For their forthcoming residency at the Gallery, De’Anne Crooks will explore Caribbean tales, more familiarly known as “old wives tales”, using them as a springboard for investigation into a wider conversation around the validity, comfort and history of these tales across different cultures.
Exploring the origin, comfort, consequences, and the visual depiction of such tales, De’Anne will use this time in residence to consider the influence these tales have within different realities. In many cases, tales are shared by women which is an area of research De’Anne considers as crucial.
Built on a foundation of painting and drawing, De’Anne’s practice has developed into one of moving image, performance, and text. De’Anne is particularly interested in how these forms of art interact with, originate from, and are removed from Blackness. The moving image and the performance of their writing, usually monologues, faintly resemble the preaching and teaching styles seen in Black Pentecostal churches. This subtly underpins their practice as they draw upon their upbringing in the Christian faith. The use of language and imagery is intending to document important and marginalised experiences with a gentle and powerful voice; not dissimilar to the ‘tough love’ they experienced growing up. Much of De’Anne’s work derives from conversations, imagery, workshops, and teaching. Each of these processes reference their role as an artist educator where they, again, attempt to engage in critical conversations with the love, sincerity, and urgency; elements that are evident within Black Pentecostal church culture.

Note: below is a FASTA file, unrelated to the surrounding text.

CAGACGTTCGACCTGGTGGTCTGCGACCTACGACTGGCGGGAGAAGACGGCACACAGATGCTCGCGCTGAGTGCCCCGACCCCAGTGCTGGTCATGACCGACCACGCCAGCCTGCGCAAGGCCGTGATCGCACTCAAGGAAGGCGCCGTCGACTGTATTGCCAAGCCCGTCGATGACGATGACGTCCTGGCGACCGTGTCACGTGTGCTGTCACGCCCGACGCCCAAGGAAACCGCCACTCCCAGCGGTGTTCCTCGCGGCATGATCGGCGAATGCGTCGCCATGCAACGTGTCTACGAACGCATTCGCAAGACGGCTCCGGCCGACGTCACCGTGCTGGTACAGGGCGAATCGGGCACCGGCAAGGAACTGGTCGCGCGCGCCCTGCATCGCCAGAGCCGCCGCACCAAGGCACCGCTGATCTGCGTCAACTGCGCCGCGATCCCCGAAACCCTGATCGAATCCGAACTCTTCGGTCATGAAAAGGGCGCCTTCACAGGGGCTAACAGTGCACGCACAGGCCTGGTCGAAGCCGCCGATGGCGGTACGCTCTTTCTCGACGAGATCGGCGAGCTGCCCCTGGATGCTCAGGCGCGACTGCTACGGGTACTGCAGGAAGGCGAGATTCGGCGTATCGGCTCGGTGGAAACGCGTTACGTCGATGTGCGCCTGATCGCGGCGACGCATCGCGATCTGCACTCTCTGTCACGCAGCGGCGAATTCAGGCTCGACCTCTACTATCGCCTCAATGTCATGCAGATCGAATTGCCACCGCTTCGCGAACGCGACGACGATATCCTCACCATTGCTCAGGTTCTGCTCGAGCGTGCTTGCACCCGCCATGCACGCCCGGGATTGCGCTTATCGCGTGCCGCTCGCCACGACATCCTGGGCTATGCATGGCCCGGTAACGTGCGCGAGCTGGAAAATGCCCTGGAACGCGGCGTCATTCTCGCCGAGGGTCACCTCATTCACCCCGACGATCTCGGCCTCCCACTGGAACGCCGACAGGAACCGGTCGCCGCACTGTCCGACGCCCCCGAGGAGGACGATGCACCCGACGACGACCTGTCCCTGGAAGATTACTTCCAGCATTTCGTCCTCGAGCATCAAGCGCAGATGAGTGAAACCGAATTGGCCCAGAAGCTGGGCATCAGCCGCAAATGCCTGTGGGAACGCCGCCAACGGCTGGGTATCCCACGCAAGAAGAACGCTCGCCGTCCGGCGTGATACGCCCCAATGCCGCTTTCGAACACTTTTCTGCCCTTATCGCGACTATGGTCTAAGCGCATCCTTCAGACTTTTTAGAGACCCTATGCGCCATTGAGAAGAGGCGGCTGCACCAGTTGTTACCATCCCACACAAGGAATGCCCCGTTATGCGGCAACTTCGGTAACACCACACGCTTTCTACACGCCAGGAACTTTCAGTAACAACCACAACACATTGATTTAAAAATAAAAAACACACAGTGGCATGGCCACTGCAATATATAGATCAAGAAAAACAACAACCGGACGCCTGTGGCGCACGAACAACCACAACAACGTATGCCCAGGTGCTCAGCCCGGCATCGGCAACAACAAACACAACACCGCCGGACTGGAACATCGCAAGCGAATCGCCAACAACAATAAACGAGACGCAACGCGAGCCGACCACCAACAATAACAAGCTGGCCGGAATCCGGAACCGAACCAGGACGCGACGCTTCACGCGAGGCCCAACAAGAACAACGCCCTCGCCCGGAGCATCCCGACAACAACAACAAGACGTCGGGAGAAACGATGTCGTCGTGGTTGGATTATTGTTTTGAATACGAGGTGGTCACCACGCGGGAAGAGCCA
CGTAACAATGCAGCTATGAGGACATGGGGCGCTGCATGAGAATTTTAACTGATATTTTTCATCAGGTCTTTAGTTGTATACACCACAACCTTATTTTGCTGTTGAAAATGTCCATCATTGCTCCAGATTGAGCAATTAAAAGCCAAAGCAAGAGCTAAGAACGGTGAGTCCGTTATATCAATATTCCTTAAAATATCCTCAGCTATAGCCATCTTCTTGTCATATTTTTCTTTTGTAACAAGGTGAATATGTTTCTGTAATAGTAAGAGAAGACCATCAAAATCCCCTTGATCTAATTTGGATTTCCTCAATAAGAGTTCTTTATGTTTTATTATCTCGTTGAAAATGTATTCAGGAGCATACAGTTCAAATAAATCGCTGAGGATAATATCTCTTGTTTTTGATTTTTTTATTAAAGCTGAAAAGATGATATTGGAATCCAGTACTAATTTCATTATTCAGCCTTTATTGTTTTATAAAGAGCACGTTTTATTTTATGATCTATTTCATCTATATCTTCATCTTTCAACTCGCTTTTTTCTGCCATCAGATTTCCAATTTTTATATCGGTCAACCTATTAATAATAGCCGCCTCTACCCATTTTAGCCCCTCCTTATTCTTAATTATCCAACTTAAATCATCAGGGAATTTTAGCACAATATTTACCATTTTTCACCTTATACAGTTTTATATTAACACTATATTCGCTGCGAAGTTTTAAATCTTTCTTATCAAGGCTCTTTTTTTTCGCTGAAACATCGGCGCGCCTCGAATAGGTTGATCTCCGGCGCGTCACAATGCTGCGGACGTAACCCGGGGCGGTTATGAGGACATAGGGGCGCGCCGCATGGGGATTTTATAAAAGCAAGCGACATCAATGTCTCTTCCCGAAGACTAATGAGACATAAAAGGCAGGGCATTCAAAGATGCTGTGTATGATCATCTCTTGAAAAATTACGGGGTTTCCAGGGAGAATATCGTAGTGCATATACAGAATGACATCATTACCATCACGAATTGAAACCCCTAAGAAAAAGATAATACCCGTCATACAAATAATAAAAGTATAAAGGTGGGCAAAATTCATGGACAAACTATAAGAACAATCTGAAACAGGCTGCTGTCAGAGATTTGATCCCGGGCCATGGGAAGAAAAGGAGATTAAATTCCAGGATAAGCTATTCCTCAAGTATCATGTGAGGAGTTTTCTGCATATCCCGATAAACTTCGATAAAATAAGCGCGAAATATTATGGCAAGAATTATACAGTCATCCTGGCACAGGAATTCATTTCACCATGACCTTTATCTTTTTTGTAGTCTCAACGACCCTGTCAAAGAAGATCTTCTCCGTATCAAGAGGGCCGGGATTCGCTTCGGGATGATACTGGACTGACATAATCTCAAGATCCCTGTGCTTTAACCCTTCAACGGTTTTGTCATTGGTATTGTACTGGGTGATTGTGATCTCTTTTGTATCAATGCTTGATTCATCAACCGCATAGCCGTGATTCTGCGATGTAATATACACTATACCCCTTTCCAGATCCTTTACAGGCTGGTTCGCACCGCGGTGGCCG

De’Anne’s work not only considers identity politics and critical race theory, subjects which have been explored in Western art for centuries, rather it explores the ways in which they can use the qualities of Blackness to have conversations about any other subject. To do this, De’Anne has been focusing on linguistics; the behaviour and politics of language and the Black women who raise and love them. Along with the incredible contribution of work made by the Blk Arts group in the 80’s and 90’s, De’Anne is inspired and charged by the writings of Stuart Hall, Bell Hooks and Toni Morrison. During this residency, De’Anne hopes to widen their reading and research, beginning with texts such as The Irish-Jamaican by Michelle ‘The Mother’ Hubbard and Duppy Stories by David Brailsford.